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Planet Earth

Unique Russian "Plant Bank" May Be Saved by Presidential Intervention

80beatsBy Joseph CalamiaAugust 19, 2010 8:46 PM

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Vavilov1.jpg

Last week, we described the plight of the Russian Pavlovsk Experimental Station: Plans for a housing complex threaten some 5,000 rare plants, including varieties found nowhere else on the planet. A court judgment last week meant that only the president or prime minister could save the plants, which scientists said would take years to relocate. Now government telegrams and a presidential tweet hint that the plants might have a chance. Twitter campaigns and a petition led by The Global Crop Diversity Trust appear to have caught the attention of the Russian Civic Chamber which monitors parliament and the government. As The Guardian reports, the Civic Chamber sent a telegram to President Dimitry Medvedev to request a protective appeal and Medvedev updated the world via Twitter:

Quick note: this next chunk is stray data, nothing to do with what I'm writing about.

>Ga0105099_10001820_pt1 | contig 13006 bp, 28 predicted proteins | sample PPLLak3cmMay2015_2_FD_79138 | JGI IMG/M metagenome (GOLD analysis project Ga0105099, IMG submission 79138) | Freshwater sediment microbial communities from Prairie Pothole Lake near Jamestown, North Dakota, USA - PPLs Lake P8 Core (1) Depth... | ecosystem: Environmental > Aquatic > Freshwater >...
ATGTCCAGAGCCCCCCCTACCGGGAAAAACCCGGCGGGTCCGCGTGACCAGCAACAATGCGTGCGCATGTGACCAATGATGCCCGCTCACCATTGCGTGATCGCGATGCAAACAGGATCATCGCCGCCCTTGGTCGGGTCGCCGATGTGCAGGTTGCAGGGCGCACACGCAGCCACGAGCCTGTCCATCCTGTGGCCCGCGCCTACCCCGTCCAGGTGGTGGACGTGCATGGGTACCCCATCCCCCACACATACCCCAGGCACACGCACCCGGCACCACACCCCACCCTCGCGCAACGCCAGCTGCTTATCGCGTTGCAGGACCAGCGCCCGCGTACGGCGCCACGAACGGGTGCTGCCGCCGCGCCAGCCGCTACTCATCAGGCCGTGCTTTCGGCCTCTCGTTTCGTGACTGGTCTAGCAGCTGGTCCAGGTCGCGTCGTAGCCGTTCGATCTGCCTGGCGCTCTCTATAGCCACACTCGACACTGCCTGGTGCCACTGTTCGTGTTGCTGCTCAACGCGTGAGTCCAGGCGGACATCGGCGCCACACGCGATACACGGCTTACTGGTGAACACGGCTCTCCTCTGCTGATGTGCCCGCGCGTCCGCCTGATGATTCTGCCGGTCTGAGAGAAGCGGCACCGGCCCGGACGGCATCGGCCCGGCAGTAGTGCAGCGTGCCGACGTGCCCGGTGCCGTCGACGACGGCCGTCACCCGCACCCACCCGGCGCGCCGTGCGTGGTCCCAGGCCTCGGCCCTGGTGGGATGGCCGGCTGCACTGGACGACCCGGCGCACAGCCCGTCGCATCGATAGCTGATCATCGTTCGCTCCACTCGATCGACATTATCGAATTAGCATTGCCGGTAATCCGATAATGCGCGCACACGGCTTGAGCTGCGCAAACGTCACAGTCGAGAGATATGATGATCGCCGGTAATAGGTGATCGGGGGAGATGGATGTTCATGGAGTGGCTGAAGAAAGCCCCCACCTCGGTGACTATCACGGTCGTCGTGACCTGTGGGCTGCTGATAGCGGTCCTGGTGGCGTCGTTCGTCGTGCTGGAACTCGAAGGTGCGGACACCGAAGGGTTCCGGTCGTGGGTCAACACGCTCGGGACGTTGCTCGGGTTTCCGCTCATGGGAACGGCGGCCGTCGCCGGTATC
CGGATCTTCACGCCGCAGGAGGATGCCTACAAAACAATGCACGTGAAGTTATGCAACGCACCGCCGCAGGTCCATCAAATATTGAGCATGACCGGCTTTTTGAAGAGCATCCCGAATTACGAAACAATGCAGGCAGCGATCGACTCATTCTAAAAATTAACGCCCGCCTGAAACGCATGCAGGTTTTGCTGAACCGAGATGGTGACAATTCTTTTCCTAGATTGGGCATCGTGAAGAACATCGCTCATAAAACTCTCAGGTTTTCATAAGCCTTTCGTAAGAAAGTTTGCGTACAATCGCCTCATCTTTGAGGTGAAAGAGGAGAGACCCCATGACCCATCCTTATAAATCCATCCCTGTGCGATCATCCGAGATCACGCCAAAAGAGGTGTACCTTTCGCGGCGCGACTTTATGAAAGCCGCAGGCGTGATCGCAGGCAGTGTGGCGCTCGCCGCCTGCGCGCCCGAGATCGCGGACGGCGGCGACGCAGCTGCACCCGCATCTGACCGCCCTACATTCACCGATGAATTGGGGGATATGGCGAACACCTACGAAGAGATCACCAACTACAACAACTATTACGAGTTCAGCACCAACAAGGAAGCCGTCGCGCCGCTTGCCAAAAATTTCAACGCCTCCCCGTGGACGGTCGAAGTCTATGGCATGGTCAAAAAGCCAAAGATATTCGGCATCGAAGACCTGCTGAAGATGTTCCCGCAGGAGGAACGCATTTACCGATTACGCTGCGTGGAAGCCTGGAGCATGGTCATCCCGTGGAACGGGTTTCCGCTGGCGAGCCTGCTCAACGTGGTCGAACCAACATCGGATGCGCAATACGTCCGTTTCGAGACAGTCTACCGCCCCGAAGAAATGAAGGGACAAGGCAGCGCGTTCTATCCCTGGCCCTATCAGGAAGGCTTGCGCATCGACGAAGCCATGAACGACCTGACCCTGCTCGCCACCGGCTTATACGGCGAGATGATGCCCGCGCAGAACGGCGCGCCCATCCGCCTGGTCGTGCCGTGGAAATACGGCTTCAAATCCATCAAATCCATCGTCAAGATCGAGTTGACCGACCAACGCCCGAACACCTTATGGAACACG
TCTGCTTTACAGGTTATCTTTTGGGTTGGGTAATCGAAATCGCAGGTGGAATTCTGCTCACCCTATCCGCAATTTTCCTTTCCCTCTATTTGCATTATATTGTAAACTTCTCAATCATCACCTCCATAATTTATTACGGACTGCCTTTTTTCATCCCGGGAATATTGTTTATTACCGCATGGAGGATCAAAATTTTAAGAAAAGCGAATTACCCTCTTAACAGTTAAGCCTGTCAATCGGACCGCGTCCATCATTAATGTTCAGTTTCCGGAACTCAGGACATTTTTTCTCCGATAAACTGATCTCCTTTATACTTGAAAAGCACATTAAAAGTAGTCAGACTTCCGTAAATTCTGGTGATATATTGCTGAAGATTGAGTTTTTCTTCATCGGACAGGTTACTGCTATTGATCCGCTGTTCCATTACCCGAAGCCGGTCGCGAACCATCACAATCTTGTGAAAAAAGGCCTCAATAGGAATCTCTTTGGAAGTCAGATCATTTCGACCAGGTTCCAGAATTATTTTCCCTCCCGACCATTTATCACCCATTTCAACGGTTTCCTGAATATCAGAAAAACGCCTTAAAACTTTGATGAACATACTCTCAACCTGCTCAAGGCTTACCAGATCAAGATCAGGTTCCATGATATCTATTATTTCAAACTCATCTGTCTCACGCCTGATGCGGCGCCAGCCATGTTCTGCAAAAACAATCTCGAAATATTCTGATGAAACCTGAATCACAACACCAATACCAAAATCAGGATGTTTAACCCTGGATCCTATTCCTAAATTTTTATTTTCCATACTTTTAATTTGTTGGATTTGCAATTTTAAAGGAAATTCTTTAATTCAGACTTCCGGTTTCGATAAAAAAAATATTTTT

[N]umerous supporters of the research station have made their feelings felt on Twitter (using the #pavlovsk hashtag). On Friday, following a week of lobbying Medvedev tweeted back: "Received the Civic Chamber's appeal over the Pavlov Experimental Station. Gave the instruction for this issue to be scrutinised." [The Guardian]

The outcome of the Medvedev-ordered investigation is far from certain, but advocates for the botanical gene bank have promised to keep up the pressure and say they hope Pavlovsk station will yet be saved. For all the details on the station and its valuable collection, check out Andrew Moseman's previous 80beats post. Related content: 80beat: “Living Library” of Fruit Plants May Fall to Russian Bulldozers DISCOVER: The Numbers on Seeds, From the Largest to the Oldest to the Safest DISCOVER: The “Doomsday Vault” Stores Seeds for a Global Agricultural Reboot DISCOVER: The Banks That Prevent–Rather Than Cause–Global Crises DISCOVER: Beautiful Images of Strange Fruits (photo gallery)

Image: Wikimedia Commons (N.I. Vavilov, institute founder)

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